Brazil: Transportation Sector Analysis
Written by Victor de Andrade Lopes
Transportation in Brazil serves a crucial function. The country has the second highest number of airports in the world, one of the five longest highway systems, a soaring automobile industry, and almost 200 hundred million people who need to cross the country.
The road system is the 4th longest worldwide at almost 1.8 million kilometers long, just behind the U.S., China, and India. Most goods are therefore transported by trucks, which are slower and take up valuable space in urbanized areas.
Yet the transportation system, while extensive, proves itself as highly flawed. The system is marked by crowded airports, uncomfortable public transportation, and badly preserved roads. With the 2014 FIFA World Cup and 2016 Olympic Games quickly approaching, it is critical that the Brazilian government intervenes in transportation so that all people and cargo can be carried throughout the country with both safety and speed.
Brazil’s history within the past century highlights some of the distinguishing features of the transportation evolution. Since President Washington Luís and his famous motto “To govern is to build roads”, Brazil has been investing massive amounts of capital, time and human resources in building thousands of kilometers of roads that cross the entire nation.
Large countries have a tendency to open long railways for cargo transportation, but Brazil defies this inclination. Its railway system has a length that totals less than 30,000 kilometers, which makes it only the 11th longest in the world. The road system, on the other hand, is the 4th longest worldwide at almost 1.8 million kilometers long, just behind the U.S., China, and India. Most goods are therefore transported by trucks, which are slower and take up valuable space in urbanized areas.
Airports will be essential during the World Cup, yet the government has not devoted sufficient efforts to expanding major Brazilian airports. Since the 1994 Cup in the USA, teams and supporters have not been accustomed to spending three to five hours inside a plane to travel from one stadium to another, which raises the need for fine infrastructure in the airports.
According to 2011 research by Ipea (Institute of Applied Economic Research), more than half of the World Cup airports are unlikely to be ready in time for the competition. Problems continue to progress, with lines getting longer and delays becoming more frequent. With the expected growth in the number of passengers, the future may be unfavorable.
State governments complain about difficulties in obtaining investments from the federal sphere. Renato Casagrande, Governor of the southeastern State of Espírito Santo, complains about the time it takes for investments by the federal government to reach their targets. “Another great challenge is investment in infrastructure and we are extremely keen to get things done," Casagrande said. "We are determined in the construction and implementation of development projects, but we are being slowed down by the time it takes for public investments in infrastructure to be made. Here in Espirito Santo, as in many other States, the ports, airports, roads, and railroads are under federal government control, so the time it takes for these investments is one of the main challenges in order to sustain our growth.”
Jorge Batista da Silva Filho, President of the Jorge Batista Group, a conglomerate of pharmaceutical companies in Northeastern Brazil based in Piauí State, agrees with Casagrande and adds, “Roads, railway transport, and communication are still an issue and we are working towards fighting these difficulties. This is not only the reality in Piaui but also in other states of the Northeast. I would say that the biggest challenge lies in the road infrastructure.”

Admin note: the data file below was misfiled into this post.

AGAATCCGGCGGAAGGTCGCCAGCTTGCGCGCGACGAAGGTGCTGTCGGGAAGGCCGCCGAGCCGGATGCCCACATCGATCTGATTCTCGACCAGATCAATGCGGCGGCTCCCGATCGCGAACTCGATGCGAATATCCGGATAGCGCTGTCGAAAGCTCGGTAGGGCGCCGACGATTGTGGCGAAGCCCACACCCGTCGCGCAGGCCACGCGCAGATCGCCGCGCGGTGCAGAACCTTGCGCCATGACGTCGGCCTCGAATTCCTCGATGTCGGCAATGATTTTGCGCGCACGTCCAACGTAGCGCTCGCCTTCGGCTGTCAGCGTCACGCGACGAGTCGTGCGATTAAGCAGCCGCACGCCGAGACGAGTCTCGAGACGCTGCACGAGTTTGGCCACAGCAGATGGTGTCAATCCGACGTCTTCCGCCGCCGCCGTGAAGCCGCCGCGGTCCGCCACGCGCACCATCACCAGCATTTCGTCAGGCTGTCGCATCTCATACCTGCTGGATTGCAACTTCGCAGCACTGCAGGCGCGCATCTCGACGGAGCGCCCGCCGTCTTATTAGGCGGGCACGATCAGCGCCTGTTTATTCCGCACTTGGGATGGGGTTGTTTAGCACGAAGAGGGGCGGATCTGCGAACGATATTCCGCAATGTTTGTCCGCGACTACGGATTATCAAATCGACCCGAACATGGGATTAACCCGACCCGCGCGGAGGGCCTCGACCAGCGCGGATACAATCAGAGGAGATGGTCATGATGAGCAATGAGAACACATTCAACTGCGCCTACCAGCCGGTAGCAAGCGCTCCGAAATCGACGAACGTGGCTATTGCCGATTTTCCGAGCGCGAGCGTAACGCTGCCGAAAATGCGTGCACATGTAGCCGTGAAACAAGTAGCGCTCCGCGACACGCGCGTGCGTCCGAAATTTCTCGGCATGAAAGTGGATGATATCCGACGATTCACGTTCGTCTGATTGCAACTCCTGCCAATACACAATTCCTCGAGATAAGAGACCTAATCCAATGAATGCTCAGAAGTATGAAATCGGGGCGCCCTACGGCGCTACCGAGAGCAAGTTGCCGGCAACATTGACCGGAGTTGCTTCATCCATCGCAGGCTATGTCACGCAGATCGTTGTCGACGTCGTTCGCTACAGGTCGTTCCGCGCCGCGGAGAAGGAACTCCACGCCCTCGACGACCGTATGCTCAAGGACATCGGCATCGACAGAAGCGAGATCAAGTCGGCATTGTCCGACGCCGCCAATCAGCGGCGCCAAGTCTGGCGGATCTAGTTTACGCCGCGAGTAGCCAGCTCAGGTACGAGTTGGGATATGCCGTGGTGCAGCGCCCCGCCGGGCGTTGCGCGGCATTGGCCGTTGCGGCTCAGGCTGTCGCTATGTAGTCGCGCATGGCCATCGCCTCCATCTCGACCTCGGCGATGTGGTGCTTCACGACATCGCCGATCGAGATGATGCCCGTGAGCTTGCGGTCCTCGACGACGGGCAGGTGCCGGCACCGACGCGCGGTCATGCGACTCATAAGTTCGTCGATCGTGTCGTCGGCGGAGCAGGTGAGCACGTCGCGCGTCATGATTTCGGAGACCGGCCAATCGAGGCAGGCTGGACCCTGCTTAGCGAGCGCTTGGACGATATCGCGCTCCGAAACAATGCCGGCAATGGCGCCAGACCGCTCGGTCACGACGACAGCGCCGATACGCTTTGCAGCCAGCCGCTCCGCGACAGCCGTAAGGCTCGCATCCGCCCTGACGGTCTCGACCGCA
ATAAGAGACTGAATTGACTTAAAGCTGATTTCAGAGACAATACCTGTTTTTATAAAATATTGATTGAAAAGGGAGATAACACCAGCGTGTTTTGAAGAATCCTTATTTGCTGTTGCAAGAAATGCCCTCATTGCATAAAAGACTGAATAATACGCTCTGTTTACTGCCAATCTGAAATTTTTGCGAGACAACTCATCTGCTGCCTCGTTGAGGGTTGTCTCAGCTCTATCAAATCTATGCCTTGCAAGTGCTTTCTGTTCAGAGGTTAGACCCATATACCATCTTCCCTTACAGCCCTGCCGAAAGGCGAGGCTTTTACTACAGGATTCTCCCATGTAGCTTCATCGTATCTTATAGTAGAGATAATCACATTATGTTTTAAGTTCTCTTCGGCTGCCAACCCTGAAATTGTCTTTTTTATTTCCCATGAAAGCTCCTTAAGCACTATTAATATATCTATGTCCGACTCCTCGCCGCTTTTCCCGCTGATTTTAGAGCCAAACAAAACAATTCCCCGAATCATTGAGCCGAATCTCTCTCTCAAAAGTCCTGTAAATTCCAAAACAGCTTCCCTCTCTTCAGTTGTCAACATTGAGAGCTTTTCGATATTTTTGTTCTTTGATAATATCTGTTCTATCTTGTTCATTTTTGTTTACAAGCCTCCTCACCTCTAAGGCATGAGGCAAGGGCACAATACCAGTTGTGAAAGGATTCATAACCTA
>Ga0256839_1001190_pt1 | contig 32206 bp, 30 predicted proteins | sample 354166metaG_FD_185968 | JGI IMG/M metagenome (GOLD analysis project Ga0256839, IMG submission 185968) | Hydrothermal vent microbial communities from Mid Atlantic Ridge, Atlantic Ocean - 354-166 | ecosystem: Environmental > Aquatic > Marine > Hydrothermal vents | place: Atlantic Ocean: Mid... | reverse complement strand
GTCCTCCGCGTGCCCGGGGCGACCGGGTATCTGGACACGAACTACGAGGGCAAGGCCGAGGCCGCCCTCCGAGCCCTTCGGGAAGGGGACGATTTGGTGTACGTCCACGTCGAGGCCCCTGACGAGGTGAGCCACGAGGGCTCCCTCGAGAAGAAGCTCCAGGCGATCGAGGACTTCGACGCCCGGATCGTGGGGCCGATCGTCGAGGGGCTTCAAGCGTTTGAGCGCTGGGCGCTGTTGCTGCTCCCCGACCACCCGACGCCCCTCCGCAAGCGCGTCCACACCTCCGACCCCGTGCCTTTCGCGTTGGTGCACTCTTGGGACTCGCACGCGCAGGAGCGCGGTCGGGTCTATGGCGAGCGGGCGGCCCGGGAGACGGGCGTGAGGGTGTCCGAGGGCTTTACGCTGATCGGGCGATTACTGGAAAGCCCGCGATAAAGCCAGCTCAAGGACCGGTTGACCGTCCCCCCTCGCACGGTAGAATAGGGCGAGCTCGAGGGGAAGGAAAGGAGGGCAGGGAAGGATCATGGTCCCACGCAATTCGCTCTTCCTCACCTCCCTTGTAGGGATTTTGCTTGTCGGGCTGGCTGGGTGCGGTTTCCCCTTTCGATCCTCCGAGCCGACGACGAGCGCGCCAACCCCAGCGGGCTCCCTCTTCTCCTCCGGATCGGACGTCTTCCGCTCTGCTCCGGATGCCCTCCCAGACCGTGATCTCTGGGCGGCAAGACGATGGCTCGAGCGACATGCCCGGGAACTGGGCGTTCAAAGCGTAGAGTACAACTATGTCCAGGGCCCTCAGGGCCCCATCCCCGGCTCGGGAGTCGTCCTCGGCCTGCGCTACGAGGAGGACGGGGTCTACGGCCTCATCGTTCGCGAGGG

The problem becomes critical in regards to the large cities. Traffic jams in Brazil are infamous. The issue is notable in Brasília, the planned capital of Brazil, which is designed to house half a million people but serves as a home to four times its maximum capacity.
David José de Matos, President Director of METRO DF (Metropolitan Company of the Federal District of Brazil), summarizes the paradigm of public transportation in major Brazilian cities. “We have to make the population leave their cars at home and use the public transport system," de Matos said. "For this to happen, we have to offer a public transport with good quality that can guarantee them a transport at the time they leave and need to return home after a day's work and also that the routes we assure are not that far from their homes and workplaces.”
Essentially, the Brazilians who live in large urbanized areas have two options. They can elect to be stuck in overcrowded buses and urban trains, subjecting themselves to pickpockets who steal cellphones and purses or they can buy a car and be stuck in traffic with the comforts of music, air-conditioning, and soft seats. The majority select the latter option, resulting in cars occupying almost 80% of the streets during rush hour. Cities like São Paulo have 3.8 million cars traveling its roads daily.
To counteract the lack of proper infrastructure, the Brazilian government has just announced a national investment plan of 100 billion reais, equivalent to $50 billion. Aiming not only at the improvement of transportation in Brazil as a whole, president Dilma Rousseff also expects to reactivate the Brazilian economy with the plan, which may grow a mere 2% in 2012 as opposed to the 2.7% in 2011.
The plan aims to transform 5,700 km of single line roads to double line highways and add 8,000 kilometers of railways, which would increase it by approximately 26%. The plan also includes three new harbors (one in Amazonas, one in Espírito Santo, and the other in Bahia). Given the past years that have been filled with many plans and little action, the future of such projects remains uncertain.